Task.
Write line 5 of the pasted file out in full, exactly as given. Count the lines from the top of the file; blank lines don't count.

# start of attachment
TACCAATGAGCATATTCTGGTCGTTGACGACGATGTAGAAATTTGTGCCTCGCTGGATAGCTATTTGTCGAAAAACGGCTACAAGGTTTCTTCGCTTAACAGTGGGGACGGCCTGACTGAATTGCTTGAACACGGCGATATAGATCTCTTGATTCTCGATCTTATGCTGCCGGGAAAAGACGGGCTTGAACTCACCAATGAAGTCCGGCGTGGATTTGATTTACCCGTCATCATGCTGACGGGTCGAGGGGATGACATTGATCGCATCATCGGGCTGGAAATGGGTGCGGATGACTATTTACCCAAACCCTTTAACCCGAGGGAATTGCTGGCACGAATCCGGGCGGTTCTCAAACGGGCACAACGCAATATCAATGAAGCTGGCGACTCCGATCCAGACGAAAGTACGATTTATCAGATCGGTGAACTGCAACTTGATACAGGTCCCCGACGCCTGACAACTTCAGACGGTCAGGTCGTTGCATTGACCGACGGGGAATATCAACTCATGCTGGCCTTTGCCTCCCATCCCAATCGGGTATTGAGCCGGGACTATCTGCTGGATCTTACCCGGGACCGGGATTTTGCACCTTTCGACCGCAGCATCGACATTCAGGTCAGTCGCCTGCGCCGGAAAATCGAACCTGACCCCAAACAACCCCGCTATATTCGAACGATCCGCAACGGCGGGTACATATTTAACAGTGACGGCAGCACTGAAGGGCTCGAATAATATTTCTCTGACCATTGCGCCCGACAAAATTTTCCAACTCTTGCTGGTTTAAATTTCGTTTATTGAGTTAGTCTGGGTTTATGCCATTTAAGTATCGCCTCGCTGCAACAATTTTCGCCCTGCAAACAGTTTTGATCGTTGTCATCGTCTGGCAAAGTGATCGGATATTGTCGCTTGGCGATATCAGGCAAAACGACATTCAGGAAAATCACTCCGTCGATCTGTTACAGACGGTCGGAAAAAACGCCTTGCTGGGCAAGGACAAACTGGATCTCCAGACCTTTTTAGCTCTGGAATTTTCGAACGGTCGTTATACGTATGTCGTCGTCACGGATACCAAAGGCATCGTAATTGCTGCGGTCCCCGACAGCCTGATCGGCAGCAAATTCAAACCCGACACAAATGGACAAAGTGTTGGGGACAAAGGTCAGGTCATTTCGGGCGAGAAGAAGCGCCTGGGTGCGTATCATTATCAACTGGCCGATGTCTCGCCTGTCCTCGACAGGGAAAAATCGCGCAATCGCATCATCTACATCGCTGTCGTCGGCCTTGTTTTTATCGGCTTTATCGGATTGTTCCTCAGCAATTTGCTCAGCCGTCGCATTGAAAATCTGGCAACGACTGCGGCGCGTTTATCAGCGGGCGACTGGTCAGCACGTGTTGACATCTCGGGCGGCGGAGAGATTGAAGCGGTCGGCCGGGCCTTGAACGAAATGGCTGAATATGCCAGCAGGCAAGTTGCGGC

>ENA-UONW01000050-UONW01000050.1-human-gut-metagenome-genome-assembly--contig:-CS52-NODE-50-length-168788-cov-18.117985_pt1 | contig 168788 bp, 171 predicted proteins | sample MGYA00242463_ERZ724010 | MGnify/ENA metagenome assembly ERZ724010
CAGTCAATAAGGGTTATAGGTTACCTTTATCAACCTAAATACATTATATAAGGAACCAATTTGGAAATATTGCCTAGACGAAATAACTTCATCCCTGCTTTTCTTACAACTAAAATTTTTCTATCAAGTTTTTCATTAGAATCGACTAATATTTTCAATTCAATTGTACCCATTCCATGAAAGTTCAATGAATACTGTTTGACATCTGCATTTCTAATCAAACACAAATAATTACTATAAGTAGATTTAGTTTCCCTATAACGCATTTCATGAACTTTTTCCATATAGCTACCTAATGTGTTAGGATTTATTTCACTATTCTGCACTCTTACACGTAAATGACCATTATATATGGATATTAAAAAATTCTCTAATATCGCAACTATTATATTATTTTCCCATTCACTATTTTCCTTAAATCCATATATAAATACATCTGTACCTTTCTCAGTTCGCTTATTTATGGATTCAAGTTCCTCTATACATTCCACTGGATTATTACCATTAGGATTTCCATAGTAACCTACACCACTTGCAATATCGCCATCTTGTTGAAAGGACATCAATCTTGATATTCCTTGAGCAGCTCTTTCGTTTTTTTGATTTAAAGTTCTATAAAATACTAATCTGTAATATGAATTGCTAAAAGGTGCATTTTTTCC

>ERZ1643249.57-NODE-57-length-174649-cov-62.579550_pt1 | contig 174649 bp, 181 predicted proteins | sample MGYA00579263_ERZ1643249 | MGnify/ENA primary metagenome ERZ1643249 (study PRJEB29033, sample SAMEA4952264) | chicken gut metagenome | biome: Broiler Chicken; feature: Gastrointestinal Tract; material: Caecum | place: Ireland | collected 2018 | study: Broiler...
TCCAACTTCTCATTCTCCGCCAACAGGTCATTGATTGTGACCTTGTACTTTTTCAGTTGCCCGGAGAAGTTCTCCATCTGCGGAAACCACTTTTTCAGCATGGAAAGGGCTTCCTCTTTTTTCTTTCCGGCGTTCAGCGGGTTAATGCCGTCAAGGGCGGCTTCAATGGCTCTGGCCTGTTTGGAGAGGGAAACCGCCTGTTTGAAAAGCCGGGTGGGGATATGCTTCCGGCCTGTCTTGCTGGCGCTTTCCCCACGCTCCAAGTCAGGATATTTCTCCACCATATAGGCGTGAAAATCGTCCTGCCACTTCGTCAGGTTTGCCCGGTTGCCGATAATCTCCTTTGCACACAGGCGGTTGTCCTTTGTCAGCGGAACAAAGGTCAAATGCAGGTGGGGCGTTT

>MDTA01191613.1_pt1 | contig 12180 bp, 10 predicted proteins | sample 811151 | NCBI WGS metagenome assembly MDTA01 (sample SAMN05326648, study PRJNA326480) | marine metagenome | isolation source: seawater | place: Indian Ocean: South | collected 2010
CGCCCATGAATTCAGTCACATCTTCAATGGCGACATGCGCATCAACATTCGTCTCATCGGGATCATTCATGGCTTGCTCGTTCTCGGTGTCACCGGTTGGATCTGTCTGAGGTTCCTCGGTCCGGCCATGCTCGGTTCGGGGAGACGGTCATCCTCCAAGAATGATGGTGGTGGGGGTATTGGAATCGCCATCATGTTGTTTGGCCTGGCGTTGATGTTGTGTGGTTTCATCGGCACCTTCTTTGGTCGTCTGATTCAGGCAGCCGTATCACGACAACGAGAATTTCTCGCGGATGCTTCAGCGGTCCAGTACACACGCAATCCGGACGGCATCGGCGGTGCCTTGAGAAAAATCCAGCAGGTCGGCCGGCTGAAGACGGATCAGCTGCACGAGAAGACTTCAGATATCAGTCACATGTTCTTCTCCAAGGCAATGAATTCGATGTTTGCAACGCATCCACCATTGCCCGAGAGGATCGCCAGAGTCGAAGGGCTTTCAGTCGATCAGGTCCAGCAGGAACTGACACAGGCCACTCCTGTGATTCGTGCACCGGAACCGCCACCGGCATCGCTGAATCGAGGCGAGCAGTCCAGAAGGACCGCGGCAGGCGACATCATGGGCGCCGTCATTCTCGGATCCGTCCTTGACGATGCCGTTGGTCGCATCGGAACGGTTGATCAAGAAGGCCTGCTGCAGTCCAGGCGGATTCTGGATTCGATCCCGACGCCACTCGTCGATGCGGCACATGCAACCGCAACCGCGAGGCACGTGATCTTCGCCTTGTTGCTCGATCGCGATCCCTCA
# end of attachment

TCCAACTTCTCATTCTCCGCCAACAGGTCATTGATTGTGACCTTGTACTTTTTCAGTTGCCCGGAGAAGTTCTCCATCTGCGGAAACCACTTTTTCAGCATGGAAAGGGCTTCCTCTTTTTTCTTTCCGGCGTTCAGCGGGTTAATGCCGTCAAGGGCGGCTTCAATGGCTCTGGCCTGTTTGGAGAGGGAAACCGCCTGTTTGAAAAGCCGGGTGGGGATATGCTTCCGGCCTGTCTTGCTGGCGCTTTCCCCACGCTCCAAGTCAGGATATTTCTCCACCATATAGGCGTGAAAATCGTCCTGCCACTTCGTCAGGTTTGCCCGGTTGCCGATAATCTCCTTTGCACACAGGCGGTTGTCCTTTGTCAGCGGAACAAAGGTCAAATGCAGGTGGGGCGTTT